Broadway Review: 'The Encounter' at at the John Golden Theatre

Asya Danilova

- OnStage Associate New York Critic

“The Encounter”, conceived, directed and performed by Simon McBurney is inspired by the 1991 novel “Amazon Beaming”, a true story about a National Geographic photographer, Loren McIntyre, who became lost in the jungle of the Amazon river in 1969. The layered narrative and superior storytelling abilities of McBurney is boosted from the advanced aural technology making this solo-performance a truly one of a kind Broadway show. 

A head set on each seat awaits every audience member. McBurney jokingly gives instructions on how this is all going to work from a technical point of view. The robotic grey head on a stick in the middle of the stage is in fact a microphone, receivers to which are attached to each of the audience member’s headsets. When McBurney whispers in the head’s right ear – you right ear gets warm and not only because he said it would. The encompassing sound is uncanny, especially considering where you are. Sitting in the row O in the Golden Theater and being able to hear the actor whisper is pretty incredible by itself. 

McBurney entertains us with this new toy for a while but also starts throwing some thoughts about the role of technology in modern society. He pulls out his cell phone, replying to his daughter’s call, and scrolls down through the endless tiled wall of her pictures. “There are more pictures of my daughter in this phone than there are pictures of my childhood and adolescence combined anywhere, and this is just from the last few weeks” – he notices with surprise and devastation. How persistently the human psyche desires to hold on to photographs, as if it was the only proof of somebody’s existence.

There will be no imagery in the show – scenic design by Michael Lavine consists of a desk, many microphones and many bottles of water. The backdrop looks like an inflated soundproof grid, the kind that they use in recording studios. Abstract patterns of video projections, designed by Will Duke, and the lighting by Paul Anderson, are the only visual effects. This clean, strictly technical, setting is inhabited by Michael Lavine’s wild choreography. The dense, sound landscape provokes intense movement from the actor as the story is told both verbally and physically, enhanced by the sound design by Gareth Fry and Pete Malkin.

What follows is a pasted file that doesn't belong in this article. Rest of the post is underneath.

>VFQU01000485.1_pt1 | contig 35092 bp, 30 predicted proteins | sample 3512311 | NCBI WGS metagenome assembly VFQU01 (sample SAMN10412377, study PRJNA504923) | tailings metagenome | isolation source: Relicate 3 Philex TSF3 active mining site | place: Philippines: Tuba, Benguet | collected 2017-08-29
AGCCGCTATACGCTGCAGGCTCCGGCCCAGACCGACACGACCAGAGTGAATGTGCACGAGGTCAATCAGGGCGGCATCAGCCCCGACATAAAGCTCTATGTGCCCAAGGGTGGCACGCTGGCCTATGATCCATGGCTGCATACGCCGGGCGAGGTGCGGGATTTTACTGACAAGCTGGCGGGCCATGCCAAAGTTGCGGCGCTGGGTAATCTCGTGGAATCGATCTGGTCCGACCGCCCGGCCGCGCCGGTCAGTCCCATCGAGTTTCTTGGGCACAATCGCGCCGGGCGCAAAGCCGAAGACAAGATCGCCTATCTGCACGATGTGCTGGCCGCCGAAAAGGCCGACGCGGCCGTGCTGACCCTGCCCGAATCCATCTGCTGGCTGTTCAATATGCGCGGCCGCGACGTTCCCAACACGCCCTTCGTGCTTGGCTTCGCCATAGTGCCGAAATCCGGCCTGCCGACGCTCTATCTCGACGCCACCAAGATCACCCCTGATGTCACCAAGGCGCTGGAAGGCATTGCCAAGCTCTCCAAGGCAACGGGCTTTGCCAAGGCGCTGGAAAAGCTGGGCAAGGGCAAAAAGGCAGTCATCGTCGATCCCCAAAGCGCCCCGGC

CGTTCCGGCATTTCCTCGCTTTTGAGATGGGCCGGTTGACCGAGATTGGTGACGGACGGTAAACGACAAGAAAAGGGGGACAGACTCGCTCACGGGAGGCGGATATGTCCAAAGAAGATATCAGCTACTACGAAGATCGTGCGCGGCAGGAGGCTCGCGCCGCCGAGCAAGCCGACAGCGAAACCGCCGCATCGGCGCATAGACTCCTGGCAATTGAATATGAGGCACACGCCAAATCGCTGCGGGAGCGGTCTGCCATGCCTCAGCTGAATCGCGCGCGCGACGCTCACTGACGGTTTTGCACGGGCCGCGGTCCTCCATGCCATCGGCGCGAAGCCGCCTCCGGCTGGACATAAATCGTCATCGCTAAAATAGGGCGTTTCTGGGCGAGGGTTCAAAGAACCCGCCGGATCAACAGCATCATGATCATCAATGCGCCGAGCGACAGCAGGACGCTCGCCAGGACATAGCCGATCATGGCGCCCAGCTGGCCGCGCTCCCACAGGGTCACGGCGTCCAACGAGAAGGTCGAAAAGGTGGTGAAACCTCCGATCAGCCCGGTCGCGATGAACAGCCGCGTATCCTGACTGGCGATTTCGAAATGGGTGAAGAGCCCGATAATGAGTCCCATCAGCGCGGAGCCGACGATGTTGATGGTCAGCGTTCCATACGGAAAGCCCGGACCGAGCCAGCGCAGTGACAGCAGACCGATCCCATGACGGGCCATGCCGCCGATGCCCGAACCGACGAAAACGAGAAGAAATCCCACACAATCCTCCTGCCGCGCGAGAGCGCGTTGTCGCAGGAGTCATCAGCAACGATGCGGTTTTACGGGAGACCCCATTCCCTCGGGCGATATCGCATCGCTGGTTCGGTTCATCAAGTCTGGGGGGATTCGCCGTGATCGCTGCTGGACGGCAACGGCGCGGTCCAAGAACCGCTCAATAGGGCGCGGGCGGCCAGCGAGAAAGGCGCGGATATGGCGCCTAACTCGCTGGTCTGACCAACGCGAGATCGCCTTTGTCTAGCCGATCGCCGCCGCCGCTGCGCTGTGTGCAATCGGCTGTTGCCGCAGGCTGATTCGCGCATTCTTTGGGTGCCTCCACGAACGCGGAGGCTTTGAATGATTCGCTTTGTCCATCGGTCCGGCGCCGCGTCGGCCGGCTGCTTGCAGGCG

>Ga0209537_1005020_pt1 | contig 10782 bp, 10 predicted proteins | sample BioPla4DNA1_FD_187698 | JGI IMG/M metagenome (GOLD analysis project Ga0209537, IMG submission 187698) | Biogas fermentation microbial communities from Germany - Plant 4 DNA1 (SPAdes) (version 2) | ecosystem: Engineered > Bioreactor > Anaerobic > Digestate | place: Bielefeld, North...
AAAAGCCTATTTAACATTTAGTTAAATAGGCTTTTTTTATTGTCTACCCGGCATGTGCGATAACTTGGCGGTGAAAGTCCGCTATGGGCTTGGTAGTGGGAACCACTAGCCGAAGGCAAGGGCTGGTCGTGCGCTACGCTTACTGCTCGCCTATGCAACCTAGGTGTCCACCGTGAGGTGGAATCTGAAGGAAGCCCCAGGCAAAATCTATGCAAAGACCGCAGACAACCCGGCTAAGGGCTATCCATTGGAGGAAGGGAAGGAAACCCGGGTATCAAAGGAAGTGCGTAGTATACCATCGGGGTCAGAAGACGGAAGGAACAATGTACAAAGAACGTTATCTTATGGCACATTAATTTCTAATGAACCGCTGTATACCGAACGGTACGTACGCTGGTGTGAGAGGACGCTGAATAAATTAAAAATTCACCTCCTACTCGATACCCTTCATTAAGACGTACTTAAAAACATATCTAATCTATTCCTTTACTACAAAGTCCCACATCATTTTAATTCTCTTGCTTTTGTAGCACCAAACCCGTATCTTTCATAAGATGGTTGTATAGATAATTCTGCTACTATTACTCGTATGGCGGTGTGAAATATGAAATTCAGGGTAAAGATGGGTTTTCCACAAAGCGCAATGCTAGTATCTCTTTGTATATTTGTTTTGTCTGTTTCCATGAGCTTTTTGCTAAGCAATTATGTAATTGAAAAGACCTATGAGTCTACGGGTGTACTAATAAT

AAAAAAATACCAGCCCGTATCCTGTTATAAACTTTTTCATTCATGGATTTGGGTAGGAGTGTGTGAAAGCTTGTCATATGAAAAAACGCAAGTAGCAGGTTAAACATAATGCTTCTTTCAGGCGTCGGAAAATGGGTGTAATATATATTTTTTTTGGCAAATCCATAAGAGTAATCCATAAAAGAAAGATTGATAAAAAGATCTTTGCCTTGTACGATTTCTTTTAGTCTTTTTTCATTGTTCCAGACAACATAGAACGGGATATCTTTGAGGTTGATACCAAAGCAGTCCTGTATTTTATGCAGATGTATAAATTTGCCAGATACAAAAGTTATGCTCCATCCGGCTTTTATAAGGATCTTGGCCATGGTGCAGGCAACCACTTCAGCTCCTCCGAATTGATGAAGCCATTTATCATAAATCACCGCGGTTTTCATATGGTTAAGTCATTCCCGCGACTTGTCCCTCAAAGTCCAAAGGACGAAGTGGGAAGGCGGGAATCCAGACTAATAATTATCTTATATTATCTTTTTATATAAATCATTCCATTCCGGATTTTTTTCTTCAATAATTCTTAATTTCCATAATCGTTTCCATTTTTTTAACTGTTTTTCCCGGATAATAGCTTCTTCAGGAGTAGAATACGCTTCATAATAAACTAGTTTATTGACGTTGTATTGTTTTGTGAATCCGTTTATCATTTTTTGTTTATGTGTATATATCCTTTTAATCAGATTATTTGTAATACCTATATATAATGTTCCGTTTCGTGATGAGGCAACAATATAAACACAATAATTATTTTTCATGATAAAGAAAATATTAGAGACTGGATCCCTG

We witness Loren McIntyre’s trip to the Amazon, and his encounter with the local tribe, Mayoruna, turning it into a spiritual journey. Simultaneously, we watch Michael Lavine working on this story in his apartment in London, the voice of his invisible, 5-year-old daughter constantly interrupting him. Lavine uses different voices for himself, photographer McIntyre, and others. He talks into different microphones and we identify his voice with the narrator or the character. But sometimes the actor’s voice disappears in the forest of prerecorded ambient sounds and fragments of interviews with other people, including Mr. Popescu. Your hearing flounders around looking for the guidance of a familiar voice. You catch yourself thinking: is it happening on stage or did I close my eyes for a moment and dream of the Amazon rain forest? 

“The Encounter” runs through January 8th in John Golden Theatre at 252 W. 45th St. Tickets start from $49 and are available online. Photo by Robbie Jack.